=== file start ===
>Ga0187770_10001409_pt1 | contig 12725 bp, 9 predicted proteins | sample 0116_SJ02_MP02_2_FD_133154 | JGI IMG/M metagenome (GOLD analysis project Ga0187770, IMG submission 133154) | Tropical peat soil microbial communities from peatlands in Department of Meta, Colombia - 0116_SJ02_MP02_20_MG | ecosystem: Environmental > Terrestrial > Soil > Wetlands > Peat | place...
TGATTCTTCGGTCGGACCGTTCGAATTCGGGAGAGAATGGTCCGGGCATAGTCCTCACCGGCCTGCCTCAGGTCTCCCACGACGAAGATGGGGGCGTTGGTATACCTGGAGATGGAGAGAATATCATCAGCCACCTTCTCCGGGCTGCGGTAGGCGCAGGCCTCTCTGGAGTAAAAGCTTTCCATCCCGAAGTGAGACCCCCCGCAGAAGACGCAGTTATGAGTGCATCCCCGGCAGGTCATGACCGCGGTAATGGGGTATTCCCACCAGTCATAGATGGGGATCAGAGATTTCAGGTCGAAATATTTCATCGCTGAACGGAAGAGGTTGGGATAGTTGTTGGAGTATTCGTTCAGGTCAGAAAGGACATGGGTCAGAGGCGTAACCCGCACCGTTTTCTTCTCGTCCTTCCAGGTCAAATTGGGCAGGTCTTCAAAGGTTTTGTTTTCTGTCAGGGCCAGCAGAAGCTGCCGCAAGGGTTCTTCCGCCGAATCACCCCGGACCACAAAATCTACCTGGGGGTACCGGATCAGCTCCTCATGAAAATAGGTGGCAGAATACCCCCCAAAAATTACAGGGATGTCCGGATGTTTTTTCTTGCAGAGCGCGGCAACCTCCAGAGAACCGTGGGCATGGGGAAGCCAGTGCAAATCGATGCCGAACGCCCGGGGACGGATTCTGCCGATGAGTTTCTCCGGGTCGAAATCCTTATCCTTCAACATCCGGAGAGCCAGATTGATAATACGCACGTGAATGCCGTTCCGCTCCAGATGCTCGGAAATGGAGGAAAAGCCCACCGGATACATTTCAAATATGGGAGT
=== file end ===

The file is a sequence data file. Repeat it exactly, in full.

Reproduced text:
>Ga0187770_10001409_pt1 | contig 12725 bp, 9 predicted proteins | sample 0116_SJ02_MP02_2_FD_133154 | JGI IMG/M metagenome (GOLD analysis project Ga0187770, IMG submission 133154) | Tropical peat soil microbial communities from peatlands in Department of Meta, Colombia - 0116_SJ02_MP02_20_MG | ecosystem: Environmental > Terrestrial > Soil > Wetlands > Peat | place...
TGATTCTTCGGTCGGACCGTTCGAATTCGGGAGAGAATGGTCCGGGCATAGTCCTCACCGGCCTGCCTCAGGTCTCCCACGACGAAGATGGGGGCGTTGGTATACCTGGAGATGGAGAGAATATCATCAGCCACCTTCTCCGGGCTGCGGTAGGCGCAGGCCTCTCTGGAGTAAAAGCTTTCCATCCCGAAGTGAGACCCCCCGCAGAAGACGCAGTTATGAGTGCATCCCCGGCAGGTCATGACCGCGGTAATGGGGTATTCCCACCAGTCATAGATGGGGATCAGAGATTTCAGGTCGAAATATTTCATCGCTGAACGGAAGAGGTTGGGATAGTTGTTGGAGTATTCGTTCAGGTCAGAAAGGACATGGGTCAGAGGCGTAACCCGCACCGTTTTCTTCTCGTCCTTCCAGGTCAAATTGGGCAGGTCTTCAAAGGTTTTGTTTTCTGTCAGGGCCAGCAGAAGCTGCCGCAAGGGTTCTTCCGCCGAATCACCCCGGACCACAAAATCTACCTGGGGGTACCGGATCAGCTCCTCATGAAAATAGGTGGCAGAATACCCCCCAAAAATTACAGGGATGTCCGGATGTTTTTTCTTGCAGAGCGCGGCAACCTCCAGAGAACCGTGGGCATGGGGAAGCCAGTGCAAATCGATGCCGAACGCCCGGGGACGGATTCTGCCGATGAGTTTCTCCGGGTCGAAATCCTTATCCTTCAACATCCGGAGAGCCAGATTGATAATACGCACGTGAATGCCGTTCCGCTCCAGATGCTCGGAAATGGAGGAAAAGCCCACCGGATACATTTCAAATATGGGAGT